I’m currently reading a book by the psychologist Daniel Kahneman, called Thinking Fast and Slow. Kahneman has been something of a hero of mine for over twenty years, since I first came across his work during my psychlogy degree at Bristol University. The papers that he authored (along with Amos Tversky) on heuristics and biases provide a fascinating and ever-relevant insight into how humans make simple and predictable mistakes because of the way that their minds work; and, again because of the nature of human cognition, we generally don’t realise when we have made these errors of judgement; we will defend our incorrect way of seeing things because we are quite simply blind to our own biases.
Kahneman’s book is, as the title hints, about two types of thinking: fast, or “System 1″, happens automatically and effectively without any effort on our own part: if I ask you what the capital of France is, you don’t have to dig deep within your mind to pull out an answer (in fact, you will find that it requires more effort not to think of Paris). Slow, or “System 2″ thinking, requires conscious effort, to fetch pieces of knowledge and hold them in your mind while you perform operations upon them. For example, if I asked you to estimate the distance between the capitals of France and Germany then you would probably conjure up a mental map of Europe, locate those two cities on it, and hold all of this in your mind while you make a guess at the distance between them.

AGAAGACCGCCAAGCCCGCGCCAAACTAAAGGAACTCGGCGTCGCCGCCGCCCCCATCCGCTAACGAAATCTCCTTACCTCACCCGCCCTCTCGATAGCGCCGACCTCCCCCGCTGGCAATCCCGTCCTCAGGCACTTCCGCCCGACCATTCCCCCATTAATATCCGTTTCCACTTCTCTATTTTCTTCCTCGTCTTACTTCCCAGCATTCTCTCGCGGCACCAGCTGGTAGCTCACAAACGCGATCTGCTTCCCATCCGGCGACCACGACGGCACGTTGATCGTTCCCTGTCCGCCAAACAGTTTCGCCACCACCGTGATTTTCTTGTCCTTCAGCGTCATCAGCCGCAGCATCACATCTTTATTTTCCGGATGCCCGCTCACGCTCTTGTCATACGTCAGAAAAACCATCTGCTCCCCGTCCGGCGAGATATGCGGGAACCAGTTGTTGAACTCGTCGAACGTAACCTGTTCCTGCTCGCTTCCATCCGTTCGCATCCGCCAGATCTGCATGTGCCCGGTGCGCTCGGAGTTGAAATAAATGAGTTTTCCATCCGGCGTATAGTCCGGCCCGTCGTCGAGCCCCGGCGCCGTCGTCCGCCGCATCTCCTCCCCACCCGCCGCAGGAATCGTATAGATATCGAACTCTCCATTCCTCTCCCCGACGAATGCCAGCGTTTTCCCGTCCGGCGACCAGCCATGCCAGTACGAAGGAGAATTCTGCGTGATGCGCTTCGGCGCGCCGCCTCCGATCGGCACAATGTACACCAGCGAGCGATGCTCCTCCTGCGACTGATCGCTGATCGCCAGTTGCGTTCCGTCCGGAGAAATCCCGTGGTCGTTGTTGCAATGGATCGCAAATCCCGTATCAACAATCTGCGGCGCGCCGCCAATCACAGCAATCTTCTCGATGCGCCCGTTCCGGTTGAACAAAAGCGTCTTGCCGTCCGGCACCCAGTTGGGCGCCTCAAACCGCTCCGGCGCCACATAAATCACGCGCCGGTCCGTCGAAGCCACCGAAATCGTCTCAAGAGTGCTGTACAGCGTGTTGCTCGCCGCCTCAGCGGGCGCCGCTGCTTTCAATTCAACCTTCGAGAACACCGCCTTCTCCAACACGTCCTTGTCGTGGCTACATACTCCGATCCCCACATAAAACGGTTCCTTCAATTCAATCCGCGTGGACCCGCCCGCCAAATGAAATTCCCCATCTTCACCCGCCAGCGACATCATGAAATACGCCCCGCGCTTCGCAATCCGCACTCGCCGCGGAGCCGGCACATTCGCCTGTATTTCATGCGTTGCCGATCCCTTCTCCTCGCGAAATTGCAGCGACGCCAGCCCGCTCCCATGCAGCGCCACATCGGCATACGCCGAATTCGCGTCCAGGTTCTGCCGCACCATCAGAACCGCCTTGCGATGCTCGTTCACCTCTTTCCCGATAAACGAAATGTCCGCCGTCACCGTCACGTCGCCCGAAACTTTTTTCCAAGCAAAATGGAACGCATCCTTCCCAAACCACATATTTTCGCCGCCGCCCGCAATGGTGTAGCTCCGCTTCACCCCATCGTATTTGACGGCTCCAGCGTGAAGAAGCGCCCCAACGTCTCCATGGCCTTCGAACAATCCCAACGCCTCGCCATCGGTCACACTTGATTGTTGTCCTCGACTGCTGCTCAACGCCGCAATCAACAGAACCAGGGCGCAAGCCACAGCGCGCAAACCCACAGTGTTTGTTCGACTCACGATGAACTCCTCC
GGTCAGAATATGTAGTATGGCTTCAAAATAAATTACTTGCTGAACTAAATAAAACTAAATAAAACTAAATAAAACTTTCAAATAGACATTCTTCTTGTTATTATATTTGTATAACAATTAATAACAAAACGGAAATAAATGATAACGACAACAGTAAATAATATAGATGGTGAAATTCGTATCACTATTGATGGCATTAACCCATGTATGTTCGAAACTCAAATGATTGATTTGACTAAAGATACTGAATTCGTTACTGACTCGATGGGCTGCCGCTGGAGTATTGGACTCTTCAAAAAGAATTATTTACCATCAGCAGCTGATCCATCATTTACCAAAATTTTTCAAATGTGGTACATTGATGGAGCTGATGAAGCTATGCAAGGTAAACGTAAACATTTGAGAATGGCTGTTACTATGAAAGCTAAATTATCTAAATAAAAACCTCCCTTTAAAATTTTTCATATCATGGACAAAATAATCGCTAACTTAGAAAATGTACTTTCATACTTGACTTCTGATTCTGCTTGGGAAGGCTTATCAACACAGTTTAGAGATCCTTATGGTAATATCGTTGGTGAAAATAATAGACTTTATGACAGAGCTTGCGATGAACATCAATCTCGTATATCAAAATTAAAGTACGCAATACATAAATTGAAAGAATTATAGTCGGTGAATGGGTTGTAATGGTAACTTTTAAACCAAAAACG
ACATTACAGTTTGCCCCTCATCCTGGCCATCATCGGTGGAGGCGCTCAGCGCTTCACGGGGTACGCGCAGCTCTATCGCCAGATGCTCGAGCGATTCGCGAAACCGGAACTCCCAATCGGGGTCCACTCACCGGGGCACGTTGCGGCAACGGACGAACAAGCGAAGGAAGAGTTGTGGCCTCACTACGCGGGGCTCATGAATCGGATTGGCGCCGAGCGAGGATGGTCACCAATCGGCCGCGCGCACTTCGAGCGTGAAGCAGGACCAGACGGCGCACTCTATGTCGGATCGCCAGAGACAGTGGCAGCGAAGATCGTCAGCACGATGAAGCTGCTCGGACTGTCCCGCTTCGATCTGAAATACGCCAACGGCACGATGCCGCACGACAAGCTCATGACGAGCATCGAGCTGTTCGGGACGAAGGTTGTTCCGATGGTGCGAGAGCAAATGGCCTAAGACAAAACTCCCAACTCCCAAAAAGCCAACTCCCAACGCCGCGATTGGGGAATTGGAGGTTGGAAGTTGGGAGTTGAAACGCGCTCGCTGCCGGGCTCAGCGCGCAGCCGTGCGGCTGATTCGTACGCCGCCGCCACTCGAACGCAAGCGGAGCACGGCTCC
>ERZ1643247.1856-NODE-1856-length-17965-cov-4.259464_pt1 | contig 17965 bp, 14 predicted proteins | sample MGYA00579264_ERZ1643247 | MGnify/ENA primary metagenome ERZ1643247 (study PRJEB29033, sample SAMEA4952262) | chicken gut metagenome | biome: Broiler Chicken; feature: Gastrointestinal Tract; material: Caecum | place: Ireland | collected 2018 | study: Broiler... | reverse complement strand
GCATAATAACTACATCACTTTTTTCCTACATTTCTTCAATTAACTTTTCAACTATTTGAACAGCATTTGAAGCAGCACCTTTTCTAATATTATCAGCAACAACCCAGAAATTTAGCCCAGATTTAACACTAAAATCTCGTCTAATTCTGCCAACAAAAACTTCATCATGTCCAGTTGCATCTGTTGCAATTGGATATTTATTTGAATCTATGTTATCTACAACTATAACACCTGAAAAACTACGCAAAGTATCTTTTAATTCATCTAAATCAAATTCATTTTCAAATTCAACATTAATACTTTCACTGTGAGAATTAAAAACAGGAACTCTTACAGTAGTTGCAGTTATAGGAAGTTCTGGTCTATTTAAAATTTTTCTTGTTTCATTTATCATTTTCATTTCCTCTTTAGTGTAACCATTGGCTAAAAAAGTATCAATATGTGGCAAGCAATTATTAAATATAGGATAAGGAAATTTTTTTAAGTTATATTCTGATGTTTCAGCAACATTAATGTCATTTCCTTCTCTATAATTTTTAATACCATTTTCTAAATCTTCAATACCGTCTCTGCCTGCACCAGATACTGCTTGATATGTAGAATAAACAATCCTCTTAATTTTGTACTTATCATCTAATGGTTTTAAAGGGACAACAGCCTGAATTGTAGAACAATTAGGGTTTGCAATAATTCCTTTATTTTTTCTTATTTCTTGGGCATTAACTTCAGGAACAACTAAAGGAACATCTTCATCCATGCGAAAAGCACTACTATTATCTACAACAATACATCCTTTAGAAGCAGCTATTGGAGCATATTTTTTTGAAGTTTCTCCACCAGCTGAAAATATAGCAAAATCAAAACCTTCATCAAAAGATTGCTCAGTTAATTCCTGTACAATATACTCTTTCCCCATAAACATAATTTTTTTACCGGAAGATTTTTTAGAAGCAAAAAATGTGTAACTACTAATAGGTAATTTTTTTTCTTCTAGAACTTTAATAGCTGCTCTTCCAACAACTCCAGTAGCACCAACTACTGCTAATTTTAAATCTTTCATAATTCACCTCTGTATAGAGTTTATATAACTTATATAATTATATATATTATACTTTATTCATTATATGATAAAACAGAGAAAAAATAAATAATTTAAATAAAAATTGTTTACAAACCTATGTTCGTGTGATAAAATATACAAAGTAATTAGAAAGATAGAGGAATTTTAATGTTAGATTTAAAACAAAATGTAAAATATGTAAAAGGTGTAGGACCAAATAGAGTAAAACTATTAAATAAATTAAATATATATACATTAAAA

There is much evidence that we are “lazy” thinkers, with limited mental energy available to us, and if we can avoid using System 2 thinking then we will do so. As we get better at performing any task – for example riding a bike – the steps required to do so are packaged up in a way that makes them accessible to System 1 thinking, and we become able to perform that task “without thinking”, or at least without being conscious of thinking.
…and this got me thinking. On the back of the book is a quote from Richard Thaler: “Buy it fast. Read it slowly”. Well, that stuck in my mind, and I did make an effort to read the book slowly, to linger and let its revelations sink in. But, as with almost any book I read nowadays, from time-to-time I found myself reaching the end of a paragraph with scarcely any idea of what I had just read. So I had to go back and re-read it, forcing myself to slow down and pay attention. And this is when my learnings from the book imposed themselves on my experience of reading the book: I realised that I had slipped between System 2 reading (slow, methodical, effortful and attentive) and System 1 reading (speedily going through the motions of regognising each word, but without that same experience of the meaning sinking in). This happens to me so much recently that I often wonder what has happened to my reading ability: I’m sure reading never used to be this difficult or unproductive when I was younger. But Kahneman has made guess at what, perhaps, my problem is: that I have become too good at reading, it has become an automatic System 1 process, whereas reading and comprehending is something which always needs to be carried out by System 2. This is a somewhat counter-intuitive conclusion – that becoming better at reading makes us in some ways worse at reading – although since reading is a relatively recent invention and not something that we human organisms have evolved to do then there is little reason why this should not be so. And I do not have any easy solutions – I suppose that it would be possible to somehow introduce disruptions into one’s readings and so, by making it harder, force us back into using System 2. If anyone has any other suggestions on how to remain attentive while reading then I would welcome them.